Linked by Thom Holwerda on Thu 19th Jan 2006 18:41 UTC, submitted by jonobacon
GNU, GPL, Open Source "When I first got into open source many moons ago, the advocacy movement was a thriving and vocal part of the community. Most of the movers and shakers back in the day were advocating the use of free and open software at work, to their friends and to their local community via LUGs and other groups. Back then, advocacy was a key part of the community, not only in showing existing computer users this alternative software, but also advising disadvantaged people for whom free software could really open up the doors to skill, employment and potential. Recently it seems this community-driven advocacy effort has petered out somewhat, and there are far fewer people talking about, conducting, exploring, refining and pushing open aource advocacy."
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RE[4]: Maybe more subtle?
by ma_d on Fri 20th Jan 2006 01:56 UTC in reply to "RE[3]: Maybe more subtle?"
ma_d
Member since:
2005-06-29

Programmers are not the only people who can hire programmers.
So, group 2 who benefits, anyone with money: Businesses.

Generally this group benefits far more than programmers. Finding a fix for a bug in software you've never touched is not easy; and so most of us will look for alternative software (especially if the bug is non-trivial, as most that don't get fixed seem to be in all software).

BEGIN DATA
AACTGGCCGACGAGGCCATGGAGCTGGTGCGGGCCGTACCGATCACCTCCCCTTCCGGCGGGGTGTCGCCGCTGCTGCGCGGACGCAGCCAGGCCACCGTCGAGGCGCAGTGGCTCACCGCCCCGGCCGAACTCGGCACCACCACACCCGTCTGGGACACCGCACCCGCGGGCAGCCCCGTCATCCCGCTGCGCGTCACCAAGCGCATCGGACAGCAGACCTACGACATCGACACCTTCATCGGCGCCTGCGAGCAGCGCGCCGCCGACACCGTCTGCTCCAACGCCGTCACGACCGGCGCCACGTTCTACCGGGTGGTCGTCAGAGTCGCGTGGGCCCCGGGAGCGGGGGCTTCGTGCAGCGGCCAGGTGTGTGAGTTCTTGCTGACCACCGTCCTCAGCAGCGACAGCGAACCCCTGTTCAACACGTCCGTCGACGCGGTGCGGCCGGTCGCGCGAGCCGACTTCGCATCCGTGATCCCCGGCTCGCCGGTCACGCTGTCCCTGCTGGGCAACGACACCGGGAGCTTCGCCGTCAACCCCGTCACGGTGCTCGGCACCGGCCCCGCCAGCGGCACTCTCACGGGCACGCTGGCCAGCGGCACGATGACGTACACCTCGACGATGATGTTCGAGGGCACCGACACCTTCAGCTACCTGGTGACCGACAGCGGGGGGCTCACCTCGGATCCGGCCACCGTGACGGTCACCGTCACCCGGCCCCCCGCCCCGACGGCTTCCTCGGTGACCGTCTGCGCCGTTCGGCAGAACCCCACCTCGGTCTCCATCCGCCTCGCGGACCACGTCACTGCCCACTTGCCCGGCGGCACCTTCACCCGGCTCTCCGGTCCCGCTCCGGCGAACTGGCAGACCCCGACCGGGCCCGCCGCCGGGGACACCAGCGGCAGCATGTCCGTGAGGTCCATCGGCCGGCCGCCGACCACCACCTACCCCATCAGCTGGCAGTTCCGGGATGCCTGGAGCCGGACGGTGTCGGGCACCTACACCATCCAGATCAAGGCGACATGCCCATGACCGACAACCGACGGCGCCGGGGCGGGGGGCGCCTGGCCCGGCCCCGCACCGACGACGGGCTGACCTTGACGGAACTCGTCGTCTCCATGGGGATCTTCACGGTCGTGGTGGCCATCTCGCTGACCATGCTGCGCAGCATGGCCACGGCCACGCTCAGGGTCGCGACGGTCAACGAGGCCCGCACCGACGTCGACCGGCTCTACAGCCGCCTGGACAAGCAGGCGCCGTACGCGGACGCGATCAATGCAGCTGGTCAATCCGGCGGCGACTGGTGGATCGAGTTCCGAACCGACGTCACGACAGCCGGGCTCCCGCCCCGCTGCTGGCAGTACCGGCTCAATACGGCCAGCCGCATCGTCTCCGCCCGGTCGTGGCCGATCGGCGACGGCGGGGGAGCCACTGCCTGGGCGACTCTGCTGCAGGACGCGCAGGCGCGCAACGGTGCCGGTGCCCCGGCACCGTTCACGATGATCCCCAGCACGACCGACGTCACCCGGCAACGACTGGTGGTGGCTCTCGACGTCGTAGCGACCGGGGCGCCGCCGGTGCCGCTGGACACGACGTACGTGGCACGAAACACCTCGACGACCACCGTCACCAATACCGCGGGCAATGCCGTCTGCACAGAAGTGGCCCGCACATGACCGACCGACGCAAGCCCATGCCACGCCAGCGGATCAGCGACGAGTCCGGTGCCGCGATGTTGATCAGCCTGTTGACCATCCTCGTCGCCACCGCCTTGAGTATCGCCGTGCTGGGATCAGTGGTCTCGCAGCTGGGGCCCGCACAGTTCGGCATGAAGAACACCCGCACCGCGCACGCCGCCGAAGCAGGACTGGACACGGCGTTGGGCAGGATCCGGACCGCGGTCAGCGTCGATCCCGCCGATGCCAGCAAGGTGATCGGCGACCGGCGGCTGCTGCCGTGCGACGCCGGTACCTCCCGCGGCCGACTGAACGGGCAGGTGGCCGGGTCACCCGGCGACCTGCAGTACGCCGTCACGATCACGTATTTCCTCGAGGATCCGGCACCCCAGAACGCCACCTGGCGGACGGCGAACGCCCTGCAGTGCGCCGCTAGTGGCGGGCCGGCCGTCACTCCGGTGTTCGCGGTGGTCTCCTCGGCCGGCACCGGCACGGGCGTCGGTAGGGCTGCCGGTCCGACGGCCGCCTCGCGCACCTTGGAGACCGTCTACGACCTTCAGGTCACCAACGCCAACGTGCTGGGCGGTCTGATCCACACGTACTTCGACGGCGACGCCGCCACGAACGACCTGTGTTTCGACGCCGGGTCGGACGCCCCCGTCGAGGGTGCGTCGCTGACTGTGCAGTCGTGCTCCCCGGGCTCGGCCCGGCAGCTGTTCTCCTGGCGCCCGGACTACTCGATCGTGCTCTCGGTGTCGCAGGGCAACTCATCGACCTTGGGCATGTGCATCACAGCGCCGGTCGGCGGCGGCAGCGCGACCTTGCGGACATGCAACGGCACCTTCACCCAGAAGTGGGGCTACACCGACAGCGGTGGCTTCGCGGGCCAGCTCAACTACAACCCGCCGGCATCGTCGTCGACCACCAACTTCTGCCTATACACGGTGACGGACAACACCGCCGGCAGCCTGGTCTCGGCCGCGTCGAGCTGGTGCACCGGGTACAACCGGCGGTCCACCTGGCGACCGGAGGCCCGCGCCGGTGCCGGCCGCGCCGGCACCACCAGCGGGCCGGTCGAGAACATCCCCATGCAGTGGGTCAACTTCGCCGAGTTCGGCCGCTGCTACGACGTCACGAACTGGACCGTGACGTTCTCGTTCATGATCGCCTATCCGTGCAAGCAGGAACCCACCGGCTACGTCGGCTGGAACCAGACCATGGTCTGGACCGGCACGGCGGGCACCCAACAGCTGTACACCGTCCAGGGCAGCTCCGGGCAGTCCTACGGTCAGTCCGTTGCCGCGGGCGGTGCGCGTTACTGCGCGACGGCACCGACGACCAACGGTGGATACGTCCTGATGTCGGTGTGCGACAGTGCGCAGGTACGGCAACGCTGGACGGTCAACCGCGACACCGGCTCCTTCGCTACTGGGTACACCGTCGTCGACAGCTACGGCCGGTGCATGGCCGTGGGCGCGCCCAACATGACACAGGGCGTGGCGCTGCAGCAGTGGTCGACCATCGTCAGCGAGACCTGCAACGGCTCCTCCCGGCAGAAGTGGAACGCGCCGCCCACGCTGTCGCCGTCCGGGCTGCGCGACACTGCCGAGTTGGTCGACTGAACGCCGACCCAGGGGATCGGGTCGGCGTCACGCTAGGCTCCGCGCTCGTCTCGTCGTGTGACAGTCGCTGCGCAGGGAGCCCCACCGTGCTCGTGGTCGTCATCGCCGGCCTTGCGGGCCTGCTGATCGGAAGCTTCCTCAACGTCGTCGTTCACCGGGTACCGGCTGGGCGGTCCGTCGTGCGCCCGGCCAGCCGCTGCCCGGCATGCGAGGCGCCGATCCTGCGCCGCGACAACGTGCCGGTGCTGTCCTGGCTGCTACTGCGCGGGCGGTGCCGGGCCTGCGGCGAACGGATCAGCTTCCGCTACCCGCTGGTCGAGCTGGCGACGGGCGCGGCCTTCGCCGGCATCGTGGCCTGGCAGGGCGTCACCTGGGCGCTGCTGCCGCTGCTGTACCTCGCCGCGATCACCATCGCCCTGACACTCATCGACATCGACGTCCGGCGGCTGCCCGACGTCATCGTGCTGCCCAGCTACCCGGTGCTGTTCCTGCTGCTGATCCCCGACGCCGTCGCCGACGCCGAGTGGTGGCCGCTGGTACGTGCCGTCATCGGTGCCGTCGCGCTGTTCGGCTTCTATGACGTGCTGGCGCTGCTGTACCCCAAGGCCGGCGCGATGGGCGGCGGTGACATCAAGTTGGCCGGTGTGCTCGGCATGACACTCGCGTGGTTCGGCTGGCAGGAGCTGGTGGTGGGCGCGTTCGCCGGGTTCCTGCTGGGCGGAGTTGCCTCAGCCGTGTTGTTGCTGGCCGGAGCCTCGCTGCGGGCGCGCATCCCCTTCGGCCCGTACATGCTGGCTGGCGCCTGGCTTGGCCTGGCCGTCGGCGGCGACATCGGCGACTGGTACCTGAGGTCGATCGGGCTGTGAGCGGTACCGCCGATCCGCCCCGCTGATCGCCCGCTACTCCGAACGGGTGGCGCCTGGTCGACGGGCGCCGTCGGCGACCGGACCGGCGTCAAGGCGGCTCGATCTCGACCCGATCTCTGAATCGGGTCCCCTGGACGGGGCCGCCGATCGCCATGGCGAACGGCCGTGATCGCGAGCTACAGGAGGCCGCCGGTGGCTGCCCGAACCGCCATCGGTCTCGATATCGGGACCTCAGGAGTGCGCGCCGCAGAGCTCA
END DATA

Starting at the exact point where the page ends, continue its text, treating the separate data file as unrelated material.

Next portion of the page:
The real beneficiary of this becomes the user because:
1.) Someone with wealth will likely need very useful software.
2.) They're willing to pay to fix it, because they're probably using it to profit, when the old maintainer dies/retires/gets bored.
3.) It's GPL'ed, so they have to make their changes available.
4.) So now they're the new maintainer.
5.) Everyone using it now benefits.

That's theoretical, so there will be loop-holes and such; practice never perfectly follows theory. But that's the idea, and that's why FOSS is not for programmers.
Close source is for programmers, it's how we can make the most money.

Reply Parent Score: 2

RE[5]: Maybe more subtle?
by tomcat on Fri 20th Jan 2006 03:42 in reply to "RE[4]: Maybe more subtle?"
tomcat Member since:
2006-01-06

Programmers are not the only people who can hire programmers.

Most people do not hire programmers. They don't want to deal with those kinds of problems. They buy their computer with an OS pre-installed by an OEM. They get their software pre-installed or install retail shrinkwrap. If nothing suits their needs, they either try to use an existing program or they go without. That's reality on the ground.

Reply Parent Score: 1

RE[6]: Maybe more subtle?
by ma_d on Fri 20th Jan 2006 04:11 in reply to "RE[5]: Maybe more subtle?"
ma_d Member since:
2005-06-29

You didn't read the whole comment.

Reply Parent Score: 1